Having done all that you can move back to the computer where you want to access the remote computer from. Let's call this second computer computer L. From computer L, try pinging computer R by IPv4 IP. So on a terminal (cmd or Powershell or whatever) ping If this doesn't work well this probably means you can't even connect to computer R from computer L in general so you need to work out what's wrong with that e.g. are you on different subnets, is there something weird with your router config, is there something wrong with your firewall settings? (While you could prevent pings/ICMP but allow file and printer sharings, again why would you do that?) From your comments in the main section it sounds like you're able to access to remote computer but I'd still go through the basics just in case.

If that works, next try accessing computer R in Explorer of computer L to get share browser thing just like you did on computer R. So again e.g. \\ Generally, this should either result in a username and password request or you should see the shares just like when you did it on computer R. If it doesn't work IMO it's still worth also trying a share directly so try \\\TestShare or whatever. If both of these don't work, I'd go back to the firewall settings on computer R, and also check your router doesn't have some weird firewall settings.

(Most home user routers generally do not firewall anything on the local network by default but some fancier ones may allow you to enable it. But also if they have a guest WiFi network or something they may firewall and block most between different devices on the guess network and I assume one of the purposes of the guest network is that they should block connections between the guest network and the main network. Likewise if the router allows you to set-up multiple WiFi networks.)

Nil Einne (talk) 02:55, 5 February 2023 (UTC)Reply[reply]

Thank you, User:Nil Einne. I've printed your answer on the machine on which the printer is working, and will be following the instructions in order on both machines on Monday (New York time). Robert McClenon (talk) 02:47, 6 February 2023 (UTC)Reply[reply]

February 5[edit]

regarding videos uploaded to 'What'sApp'[edit]

Occasionally, there are videos that can't be passed forward to others, or saved (the menu includes: response, emoji, starring, report & erase only). Is there, even though, a way to overcome or bypass this problem ?

It's quite intriguing why it happens in some of the cases. What causes it ? בנצי (talk) 12:19, 5 February 2023 (UTC)Reply[reply]

This is probably just WhatsApp generally forwarding limits kicking in [2]. These limits are intended to try and help reduce the problem of viral "fake news" spreading via WhatsApp a well known problem which has lead to people being murdered or lynched e.g. Indian WhatsApp lynchings [3]. Nil Einne (talk) 16:39, 5 February 2023 (UTC)Reply[reply]

What do sites that say your [Samsung Galaxy S24, replace with actual phone model] is [scary BS like infected] click here to fix do?[edit]

Sagittarian Milky Way (talk) 16:08, 5 February 2023 (UTC)Reply[reply]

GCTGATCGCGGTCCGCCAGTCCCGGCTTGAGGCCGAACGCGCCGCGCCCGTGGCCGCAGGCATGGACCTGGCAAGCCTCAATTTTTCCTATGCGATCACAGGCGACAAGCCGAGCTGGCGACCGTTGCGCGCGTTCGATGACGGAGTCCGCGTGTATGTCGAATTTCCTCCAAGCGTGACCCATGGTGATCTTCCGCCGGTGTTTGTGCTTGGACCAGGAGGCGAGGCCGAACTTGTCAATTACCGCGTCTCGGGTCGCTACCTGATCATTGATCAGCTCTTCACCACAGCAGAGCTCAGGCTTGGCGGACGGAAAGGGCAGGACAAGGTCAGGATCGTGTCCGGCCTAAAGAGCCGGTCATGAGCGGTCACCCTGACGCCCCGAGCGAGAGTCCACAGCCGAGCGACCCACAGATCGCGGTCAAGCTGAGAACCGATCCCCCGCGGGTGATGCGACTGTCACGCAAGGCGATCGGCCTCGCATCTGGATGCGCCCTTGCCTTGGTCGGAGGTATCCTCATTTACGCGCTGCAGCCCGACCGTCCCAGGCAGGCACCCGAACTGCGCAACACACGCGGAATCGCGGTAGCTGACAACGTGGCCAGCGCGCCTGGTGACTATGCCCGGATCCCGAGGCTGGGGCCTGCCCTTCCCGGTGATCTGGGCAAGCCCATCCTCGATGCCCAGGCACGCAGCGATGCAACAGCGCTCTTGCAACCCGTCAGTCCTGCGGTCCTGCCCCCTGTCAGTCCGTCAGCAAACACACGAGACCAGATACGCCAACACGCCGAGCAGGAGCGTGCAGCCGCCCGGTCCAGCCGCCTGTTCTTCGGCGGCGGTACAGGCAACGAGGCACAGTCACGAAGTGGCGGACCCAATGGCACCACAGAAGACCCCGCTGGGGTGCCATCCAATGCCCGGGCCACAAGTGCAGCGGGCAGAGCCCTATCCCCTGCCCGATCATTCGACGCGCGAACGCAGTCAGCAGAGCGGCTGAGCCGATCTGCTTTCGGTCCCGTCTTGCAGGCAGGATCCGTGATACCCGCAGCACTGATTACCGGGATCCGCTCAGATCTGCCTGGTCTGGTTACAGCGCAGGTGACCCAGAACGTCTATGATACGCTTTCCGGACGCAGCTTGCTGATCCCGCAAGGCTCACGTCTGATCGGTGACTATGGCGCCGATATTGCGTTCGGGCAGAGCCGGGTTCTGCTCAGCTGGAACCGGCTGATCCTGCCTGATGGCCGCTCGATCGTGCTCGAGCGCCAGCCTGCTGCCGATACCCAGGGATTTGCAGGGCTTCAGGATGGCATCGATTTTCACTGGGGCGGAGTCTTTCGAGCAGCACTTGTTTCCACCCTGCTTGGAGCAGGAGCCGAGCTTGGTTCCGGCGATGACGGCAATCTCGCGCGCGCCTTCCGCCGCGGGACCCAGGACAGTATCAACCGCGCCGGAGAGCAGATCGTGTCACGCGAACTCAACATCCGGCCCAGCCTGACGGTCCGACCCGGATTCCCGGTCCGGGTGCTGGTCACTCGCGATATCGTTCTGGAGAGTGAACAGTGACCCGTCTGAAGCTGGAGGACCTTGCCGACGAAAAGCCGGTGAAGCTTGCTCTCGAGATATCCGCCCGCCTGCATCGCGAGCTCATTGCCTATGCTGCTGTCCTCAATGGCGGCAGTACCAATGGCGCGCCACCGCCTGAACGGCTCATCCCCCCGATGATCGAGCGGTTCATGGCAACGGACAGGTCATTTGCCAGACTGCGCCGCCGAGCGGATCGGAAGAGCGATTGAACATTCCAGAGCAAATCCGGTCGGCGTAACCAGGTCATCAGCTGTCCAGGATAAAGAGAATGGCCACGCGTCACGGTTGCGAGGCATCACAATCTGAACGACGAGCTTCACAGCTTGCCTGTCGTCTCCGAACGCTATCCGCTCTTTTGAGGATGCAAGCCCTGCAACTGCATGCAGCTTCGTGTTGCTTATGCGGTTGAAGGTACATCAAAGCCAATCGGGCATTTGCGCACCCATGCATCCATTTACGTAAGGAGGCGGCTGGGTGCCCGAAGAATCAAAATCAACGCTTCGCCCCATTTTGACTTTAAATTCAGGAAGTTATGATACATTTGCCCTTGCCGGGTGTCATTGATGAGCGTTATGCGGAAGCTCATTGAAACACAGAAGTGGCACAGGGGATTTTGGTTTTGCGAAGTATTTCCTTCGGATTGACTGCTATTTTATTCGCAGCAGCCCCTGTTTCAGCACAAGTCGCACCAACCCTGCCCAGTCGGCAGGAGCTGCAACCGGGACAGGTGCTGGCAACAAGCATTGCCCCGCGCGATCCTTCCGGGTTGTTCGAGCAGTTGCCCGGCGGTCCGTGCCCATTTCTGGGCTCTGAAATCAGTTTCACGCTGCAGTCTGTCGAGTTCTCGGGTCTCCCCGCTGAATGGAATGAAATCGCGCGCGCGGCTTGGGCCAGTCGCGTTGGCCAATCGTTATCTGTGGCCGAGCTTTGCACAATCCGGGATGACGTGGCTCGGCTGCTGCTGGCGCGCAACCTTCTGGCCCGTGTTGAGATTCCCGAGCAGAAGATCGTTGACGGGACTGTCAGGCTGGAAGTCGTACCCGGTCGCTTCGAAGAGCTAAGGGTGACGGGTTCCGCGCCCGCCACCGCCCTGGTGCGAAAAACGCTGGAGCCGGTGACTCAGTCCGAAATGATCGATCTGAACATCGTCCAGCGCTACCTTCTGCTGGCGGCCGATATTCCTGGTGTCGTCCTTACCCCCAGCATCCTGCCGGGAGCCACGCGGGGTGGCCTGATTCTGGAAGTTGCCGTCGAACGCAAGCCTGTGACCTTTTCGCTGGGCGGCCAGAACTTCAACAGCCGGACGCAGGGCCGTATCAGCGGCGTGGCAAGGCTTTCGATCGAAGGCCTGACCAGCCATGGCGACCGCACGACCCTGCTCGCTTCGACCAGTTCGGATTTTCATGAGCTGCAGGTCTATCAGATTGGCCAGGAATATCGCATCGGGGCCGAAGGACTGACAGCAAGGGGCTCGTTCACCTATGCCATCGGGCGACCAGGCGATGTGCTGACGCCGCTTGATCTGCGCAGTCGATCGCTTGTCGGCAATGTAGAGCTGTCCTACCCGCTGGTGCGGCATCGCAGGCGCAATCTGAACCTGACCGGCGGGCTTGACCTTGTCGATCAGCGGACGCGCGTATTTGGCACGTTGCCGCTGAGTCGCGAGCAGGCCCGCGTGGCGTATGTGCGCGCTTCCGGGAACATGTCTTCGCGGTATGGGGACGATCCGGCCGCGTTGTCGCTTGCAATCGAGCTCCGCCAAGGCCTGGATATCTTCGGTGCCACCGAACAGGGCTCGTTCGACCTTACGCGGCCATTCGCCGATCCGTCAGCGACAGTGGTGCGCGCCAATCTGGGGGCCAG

Probably attempt to extract the data needed for using your credit cards.  --Lambiam 17:15, 5 February 2023 (UTC)Reply[reply]
User:Sagittarian Milky Way - I have seen versions of that message. They come from browsing a web site that is infected with the malware that displays that message. The objective is to install the same malware (or a different related variety of the malware) on your machine. As noted by Lambian, it might be to steal your credit card numbers, but it could be worse. They could be trying to turn your computer into a spam zombie. Close the browser window immediately. Robert McClenon (talk) 02:52, 6 February 2023 (UTC)Reply[reply]
Malvertising or just spam directing users to download and/or buy some shady cache cleaner utility on the Google Play Store. It's likely they get commissions for every successful ad click from such schemes. Blake Gripling (talk) 04:22, 6 February 2023 (UTC)Reply[reply]

Conflicting results from Firefox[edit]

Anybody else having a wierdness with Firefox accessing password sites today? I tried multiple times to access a financial site thru Firefox - one I'd been accessing for years. Everytime, it told me either my ID or password was wrong. While waiting on the phone for a live person at that financial site, I decided to try the same ID and password at Chrome. Bingo! - got right in. No other password problems using Firefox, but I conclude the Firefox is acting rather strangely today. Anybody else? — Maile (talk) 17:25, 5 February 2023 (UTC)Reply[reply]

Bulletin board peak/crash[edit]

Bulletin board system appears to contradict itself. The introduction talks about "a rapid crash in the market starting in late 1994-early 1995" and "the sudden obsolescence of bulletin board technology in 1995". (The rapid crash is sourced to [4], which says nothing about the 1990s, and the obsolescence is unsourced.) Elsewhere, the article says that BBSes "reached their peak usage around 1996" and "rapidly declined in popularity thereafter", but no source is given.

When did BBSes peak and crash? (talk) 23:07, 5 February 2023 (UTC)Reply[reply]

From the internet article: "By 1995, the Internet was fully commercialized in the U.S. when the NSFNet was decommissioned, removing the last restrictions on use of the Internet to carry commercial traffic." I used BBSs and once the internet came along that was the demise of BBSs. (talk) 06:44, 6 February 2023 (UTC)Reply[reply]

February 6[edit]